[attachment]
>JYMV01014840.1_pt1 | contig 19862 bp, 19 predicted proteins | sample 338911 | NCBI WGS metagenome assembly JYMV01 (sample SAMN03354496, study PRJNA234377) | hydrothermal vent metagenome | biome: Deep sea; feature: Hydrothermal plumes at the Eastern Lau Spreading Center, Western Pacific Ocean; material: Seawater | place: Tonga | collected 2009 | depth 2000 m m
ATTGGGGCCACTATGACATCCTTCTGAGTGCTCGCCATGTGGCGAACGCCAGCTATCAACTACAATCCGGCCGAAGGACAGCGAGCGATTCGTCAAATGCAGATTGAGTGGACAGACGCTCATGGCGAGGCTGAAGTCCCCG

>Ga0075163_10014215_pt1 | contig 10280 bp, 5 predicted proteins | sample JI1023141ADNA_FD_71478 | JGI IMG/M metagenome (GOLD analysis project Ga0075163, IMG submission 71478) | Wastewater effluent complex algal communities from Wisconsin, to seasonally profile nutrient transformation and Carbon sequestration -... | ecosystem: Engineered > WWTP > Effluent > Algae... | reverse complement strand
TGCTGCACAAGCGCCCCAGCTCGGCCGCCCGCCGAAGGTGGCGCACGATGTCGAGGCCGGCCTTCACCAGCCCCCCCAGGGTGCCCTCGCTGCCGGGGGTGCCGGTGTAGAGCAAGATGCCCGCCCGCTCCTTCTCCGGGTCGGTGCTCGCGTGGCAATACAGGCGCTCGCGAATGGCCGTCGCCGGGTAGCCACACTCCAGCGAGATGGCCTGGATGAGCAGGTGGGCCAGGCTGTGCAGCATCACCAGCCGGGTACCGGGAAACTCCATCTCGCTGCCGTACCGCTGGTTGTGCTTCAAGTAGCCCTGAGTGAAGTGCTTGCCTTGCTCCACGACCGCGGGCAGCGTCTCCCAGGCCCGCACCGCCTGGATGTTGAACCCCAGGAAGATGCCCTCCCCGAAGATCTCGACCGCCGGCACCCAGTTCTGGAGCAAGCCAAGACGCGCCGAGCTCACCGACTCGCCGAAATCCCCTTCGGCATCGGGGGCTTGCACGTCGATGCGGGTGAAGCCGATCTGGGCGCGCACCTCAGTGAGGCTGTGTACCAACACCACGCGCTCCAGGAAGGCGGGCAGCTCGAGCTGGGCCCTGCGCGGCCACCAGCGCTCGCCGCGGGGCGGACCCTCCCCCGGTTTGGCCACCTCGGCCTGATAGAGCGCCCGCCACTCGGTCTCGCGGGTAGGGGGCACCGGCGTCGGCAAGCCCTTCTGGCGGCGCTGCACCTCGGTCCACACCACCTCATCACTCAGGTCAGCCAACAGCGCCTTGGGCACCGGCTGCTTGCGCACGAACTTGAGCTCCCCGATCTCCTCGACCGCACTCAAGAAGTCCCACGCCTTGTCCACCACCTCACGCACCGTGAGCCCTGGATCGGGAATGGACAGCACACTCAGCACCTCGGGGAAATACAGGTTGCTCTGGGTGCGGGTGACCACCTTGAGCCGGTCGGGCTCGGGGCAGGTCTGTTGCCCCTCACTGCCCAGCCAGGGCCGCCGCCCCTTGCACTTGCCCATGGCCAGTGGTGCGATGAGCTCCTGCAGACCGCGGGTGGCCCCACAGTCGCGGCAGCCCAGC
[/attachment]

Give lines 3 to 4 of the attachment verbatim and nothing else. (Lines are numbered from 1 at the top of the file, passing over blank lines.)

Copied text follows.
>Ga0075163_10014215_pt1 | contig 10280 bp, 5 predicted proteins | sample JI1023141ADNA_FD_71478 | JGI IMG/M metagenome (GOLD analysis project Ga0075163, IMG submission 71478) | Wastewater effluent complex algal communities from Wisconsin, to seasonally profile nutrient transformation and Carbon sequestration -... | ecosystem: Engineered > WWTP > Effluent > Algae... | reverse complement strand
TGCTGCACAAGCGCCCCAGCTCGGCCGCCCGCCGAAGGTGGCGCACGATGTCGAGGCCGGCCTTCACCAGCCCCCCCAGGGTGCCCTCGCTGCCGGGGGTGCCGGTGTAGAGCAAGATGCCCGCCCGCTCCTTCTCCGGGTCGGTGCTCGCGTGGCAATACAGGCGCTCGCGAATGGCCGTCGCCGGGTAGCCACACTCCAGCGAGATGGCCTGGATGAGCAGGTGGGCCAGGCTGTGCAGCATCACCAGCCGGGTACCGGGAAACTCCATCTCGCTGCCGTACCGCTGGTTGTGCTTCAAGTAGCCCTGAGTGAAGTGCTTGCCTTGCTCCACGACCGCGGGCAGCGTCTCCCAGGCCCGCACCGCCTGGATGTTGAACCCCAGGAAGATGCCCTCCCCGAAGATCTCGACCGCCGGCACCCAGTTCTGGAGCAAGCCAAGACGCGCCGAGCTCACCGACTCGCCGAAATCCCCTTCGGCATCGGGGGCTTGCACGTCGATGCGGGTGAAGCCGATCTGGGCGCGCACCTCAGTGAGGCTGTGTACCAACACCACGCGCTCCAGGAAGGCGGGCAGCTCGAGCTGGGCCCTGCGCGGCCACCAGCGCTCGCCGCGGGGCGGACCCTCCCCCGGTTTGGCCACCTCGGCCTGATAGAGCGCCCGCCACTCGGTCTCGCGGGTAGGGGGCACCGGCGTCGGCAAGCCCTTCTGGCGGCGCTGCACCTCGGTCCACACCACCTCATCACTCAGGTCAGCCAACAGCGCCTTGGGCACCGGCTGCTTGCGCACGAACTTGAGCTCCCCGATCTCCTCGACCGCACTCAAGAAGTCCCACGCCTTGTCCACCACCTCACGCACCGTGAGCCCTGGATCGGGAATGGACAGCACACTCAGCACCTCGGGGAAATACAGGTTGCTCTGGGTGCGGGTGACCACCTTGAGCCGGTCGGGCTCGGGGCAGGTCTGTTGCCCCTCACTGCCCAGCCAGGGCCGCCGCCCCTTGCACTTGCCCATGGCCAGTGGTGCGATGAGCTCCTGCAGACCGCGGGTGGCCCCACAGTCGCGGCAGCCCAGC